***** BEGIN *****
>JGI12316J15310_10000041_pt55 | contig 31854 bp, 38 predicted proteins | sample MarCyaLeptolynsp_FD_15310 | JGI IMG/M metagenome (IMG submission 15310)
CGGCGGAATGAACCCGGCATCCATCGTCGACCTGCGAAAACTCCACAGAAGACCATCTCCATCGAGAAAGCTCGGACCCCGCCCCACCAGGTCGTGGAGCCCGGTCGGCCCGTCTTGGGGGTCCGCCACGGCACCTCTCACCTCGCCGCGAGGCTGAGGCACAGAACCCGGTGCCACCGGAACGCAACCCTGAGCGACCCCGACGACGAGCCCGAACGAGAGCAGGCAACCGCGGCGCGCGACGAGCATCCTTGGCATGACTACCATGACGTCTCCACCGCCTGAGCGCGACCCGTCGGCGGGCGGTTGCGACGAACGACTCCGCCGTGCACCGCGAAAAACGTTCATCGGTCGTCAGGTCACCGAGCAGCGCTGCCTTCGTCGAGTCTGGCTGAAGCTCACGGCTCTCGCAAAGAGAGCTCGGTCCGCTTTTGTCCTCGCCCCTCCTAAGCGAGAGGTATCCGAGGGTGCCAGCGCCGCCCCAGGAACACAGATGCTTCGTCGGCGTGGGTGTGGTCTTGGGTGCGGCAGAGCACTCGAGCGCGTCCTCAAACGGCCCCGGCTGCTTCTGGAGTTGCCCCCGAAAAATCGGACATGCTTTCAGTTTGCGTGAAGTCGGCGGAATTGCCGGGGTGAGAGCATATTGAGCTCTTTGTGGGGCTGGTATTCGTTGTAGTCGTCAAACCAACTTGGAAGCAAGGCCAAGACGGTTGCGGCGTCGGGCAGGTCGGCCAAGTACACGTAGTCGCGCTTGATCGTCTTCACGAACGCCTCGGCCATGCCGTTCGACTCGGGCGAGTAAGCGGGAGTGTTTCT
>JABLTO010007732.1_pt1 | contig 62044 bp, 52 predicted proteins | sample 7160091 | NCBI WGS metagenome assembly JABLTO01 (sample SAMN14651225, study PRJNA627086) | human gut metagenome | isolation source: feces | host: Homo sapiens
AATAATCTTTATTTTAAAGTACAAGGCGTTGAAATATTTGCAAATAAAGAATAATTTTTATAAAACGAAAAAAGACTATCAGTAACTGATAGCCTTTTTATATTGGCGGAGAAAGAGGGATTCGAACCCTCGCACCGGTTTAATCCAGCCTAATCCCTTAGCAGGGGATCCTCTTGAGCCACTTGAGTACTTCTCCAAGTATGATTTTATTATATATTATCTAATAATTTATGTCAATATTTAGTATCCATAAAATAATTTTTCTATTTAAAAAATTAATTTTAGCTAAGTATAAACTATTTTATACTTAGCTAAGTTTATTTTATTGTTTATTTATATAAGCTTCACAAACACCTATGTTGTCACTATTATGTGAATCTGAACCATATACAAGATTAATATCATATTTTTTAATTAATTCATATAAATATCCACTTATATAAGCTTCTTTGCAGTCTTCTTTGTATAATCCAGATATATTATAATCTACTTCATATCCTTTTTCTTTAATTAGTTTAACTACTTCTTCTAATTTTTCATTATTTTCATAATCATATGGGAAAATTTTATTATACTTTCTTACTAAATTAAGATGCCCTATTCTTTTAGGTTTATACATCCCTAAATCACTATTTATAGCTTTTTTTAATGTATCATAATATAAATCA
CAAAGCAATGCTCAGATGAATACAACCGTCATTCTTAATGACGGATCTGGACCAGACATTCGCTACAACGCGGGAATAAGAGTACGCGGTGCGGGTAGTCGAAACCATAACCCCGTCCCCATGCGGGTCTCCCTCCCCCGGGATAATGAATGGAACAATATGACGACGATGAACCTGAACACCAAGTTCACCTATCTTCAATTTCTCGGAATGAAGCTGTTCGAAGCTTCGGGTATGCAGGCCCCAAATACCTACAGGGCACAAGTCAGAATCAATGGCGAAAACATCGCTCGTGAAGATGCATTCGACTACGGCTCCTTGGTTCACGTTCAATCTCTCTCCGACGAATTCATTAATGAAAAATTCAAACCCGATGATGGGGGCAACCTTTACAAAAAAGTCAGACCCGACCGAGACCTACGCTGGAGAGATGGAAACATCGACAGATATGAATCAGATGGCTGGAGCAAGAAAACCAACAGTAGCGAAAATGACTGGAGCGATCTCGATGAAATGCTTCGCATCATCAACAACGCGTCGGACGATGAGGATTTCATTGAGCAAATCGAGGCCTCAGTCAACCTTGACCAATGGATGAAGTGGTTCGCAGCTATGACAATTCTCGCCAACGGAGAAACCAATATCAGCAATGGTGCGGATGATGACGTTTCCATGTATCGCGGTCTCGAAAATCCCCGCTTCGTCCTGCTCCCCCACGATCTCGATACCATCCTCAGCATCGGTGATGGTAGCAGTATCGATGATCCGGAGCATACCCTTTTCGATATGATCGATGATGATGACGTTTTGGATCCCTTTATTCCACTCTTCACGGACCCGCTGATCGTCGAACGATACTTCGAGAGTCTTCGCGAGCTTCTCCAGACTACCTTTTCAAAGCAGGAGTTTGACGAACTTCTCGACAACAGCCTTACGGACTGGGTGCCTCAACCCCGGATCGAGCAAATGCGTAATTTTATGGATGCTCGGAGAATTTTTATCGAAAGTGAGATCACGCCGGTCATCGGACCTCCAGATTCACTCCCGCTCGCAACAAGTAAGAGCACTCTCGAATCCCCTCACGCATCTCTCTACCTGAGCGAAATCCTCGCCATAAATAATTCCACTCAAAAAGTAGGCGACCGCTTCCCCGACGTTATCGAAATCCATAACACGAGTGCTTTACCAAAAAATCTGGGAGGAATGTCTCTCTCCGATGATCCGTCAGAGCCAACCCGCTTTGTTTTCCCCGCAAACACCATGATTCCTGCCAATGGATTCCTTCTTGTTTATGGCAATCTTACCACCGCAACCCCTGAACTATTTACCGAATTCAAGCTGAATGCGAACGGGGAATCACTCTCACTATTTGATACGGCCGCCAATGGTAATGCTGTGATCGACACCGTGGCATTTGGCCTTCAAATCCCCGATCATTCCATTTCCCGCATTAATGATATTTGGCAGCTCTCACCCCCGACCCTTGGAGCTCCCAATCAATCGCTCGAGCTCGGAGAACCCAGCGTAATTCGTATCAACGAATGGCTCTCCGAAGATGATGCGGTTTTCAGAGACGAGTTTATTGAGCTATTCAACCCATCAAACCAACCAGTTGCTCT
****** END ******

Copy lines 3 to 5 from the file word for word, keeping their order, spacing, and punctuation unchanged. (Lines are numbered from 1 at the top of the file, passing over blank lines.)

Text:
>JABLTO010007732.1_pt1 | contig 62044 bp, 52 predicted proteins | sample 7160091 | NCBI WGS metagenome assembly JABLTO01 (sample SAMN14651225, study PRJNA627086) | human gut metagenome | isolation source: feces | host: Homo sapiens
AATAATCTTTATTTTAAAGTACAAGGCGTTGAAATATTTGCAAATAAAGAATAATTTTTATAAAACGAAAAAAGACTATCAGTAACTGATAGCCTTTTTATATTGGCGGAGAAAGAGGGATTCGAACCCTCGCACCGGTTTAATCCAGCCTAATCCCTTAGCAGGGGATCCTCTTGAGCCACTTGAGTACTTCTCCAAGTATGATTTTATTATATATTATCTAATAATTTATGTCAATATTTAGTATCCATAAAATAATTTTTCTATTTAAAAAATTAATTTTAGCTAAGTATAAACTATTTTATACTTAGCTAAGTTTATTTTATTGTTTATTTATATAAGCTTCACAAACACCTATGTTGTCACTATTATGTGAATCTGAACCATATACAAGATTAATATCATATTTTTTAATTAATTCATATAAATATCCACTTATATAAGCTTCTTTGCAGTCTTCTTTGTATAATCCAGATATATTATAATCTACTTCATATCCTTTTTCTTTAATTAGTTTAACTACTTCTTCTAATTTTTCATTATTTTCATAATCATATGGGAAAATTTTATTATACTTTCTTACTAAATTAAGATGCCCTATTCTTTTAGGTTTATACATCCCTAAATCACTATTTATAGCTTTTTTTAATGTATCATAATATAAATCA
CAAAGCAATGCTCAGATGAATACAACCGTCATTCTTAATGACGGATCTGGACCAGACATTCGCTACAACGCGGGAATAAGAGTACGCGGTGCGGGTAGTCGAAACCATAACCCCGTCCCCATGCGGGTCTCCCTCCCCCGGGATAATGAATGGAACAATATGACGACGATGAACCTGAACACCAAGTTCACCTATCTTCAATTTCTCGGAATGAAGCTGTTCGAAGCTTCGGGTATGCAGGCCCCAAATACCTACAGGGCACAAGTCAGAATCAATGGCGAAAACATCGCTCGTGAAGATGCATTCGACTACGGCTCCTTGGTTCACGTTCAATCTCTCTCCGACGAATTCATTAATGAAAAATTCAAACCCGATGATGGGGGCAACCTTTACAAAAAAGTCAGACCCGACCGAGACCTACGCTGGAGAGATGGAAACATCGACAGATATGAATCAGATGGCTGGAGCAAGAAAACCAACAGTAGCGAAAATGACTGGAGCGATCTCGATGAAATGCTTCGCATCATCAACAACGCGTCGGACGATGAGGATTTCATTGAGCAAATCGAGGCCTCAGTCAACCTTGACCAATGGATGAAGTGGTTCGCAGCTATGACAATTCTCGCCAACGGAGAAACCAATATCAGCAATGGTGCGGATGATGACGTTTCCATGTATCGCGGTCTCGAAAATCCCCGCTTCGTCCTGCTCCCCCACGATCTCGATACCATCCTCAGCATCGGTGATGGTAGCAGTATCGATGATCCGGAGCATACCCTTTTCGATATGATCGATGATGATGACGTTTTGGATCCCTTTATTCCACTCTTCACGGACCCGCTGATCGTCGAACGATACTTCGAGAGTCTTCGCGAGCTTCTCCAGACTACCTTTTCAAAGCAGGAGTTTGACGAACTTCTCGACAACAGCCTTACGGACTGGGTGCCTCAACCCCGGATCGAGCAAATGCGTAATTTTATGGATGCTCGGAGAATTTTTATCGAAAGTGAGATCACGCCGGTCATCGGACCTCCAGATTCACTCCCGCTCGCAACAAGTAAGAGCACTCTCGAATCCCCTCACGCATCTCTCTACCTGAGCGAAATCCTCGCCATAAATAATTCCACTCAAAAAGTAGGCGACCGCTTCCCCGACGTTATCGAAATCCATAACACGAGTGCTTTACCAAAAAATCTGGGAGGAATGTCTCTCTCCGATGATCCGTCAGAGCCAACCCGCTTTGTTTTCCCCGCAAACACCATGATTCCTGCCAATGGATTCCTTCTTGTTTATGGCAATCTTACCACCGCAACCCCTGAACTATTTACCGAATTCAAGCTGAATGCGAACGGGGAATCACTCTCACTATTTGATACGGCCGCCAATGGTAATGCTGTGATCGACACCGTGGCATTTGGCCTTCAAATCCCCGATCATTCCATTTCCCGCATTAATGATATTTGGCAGCTCTCACCCCCGACCCTTGGAGCTCCCAATCAATCGCTCGAGCTCGGAGAACCCAGCGTAATTCGTATCAACGAATGGCTCTCCGAAGATGATGCGGTTTTCAGAGACGAGTTTATTGAGCTATTCAACCCATCAAACCAACCAGTTGCTCT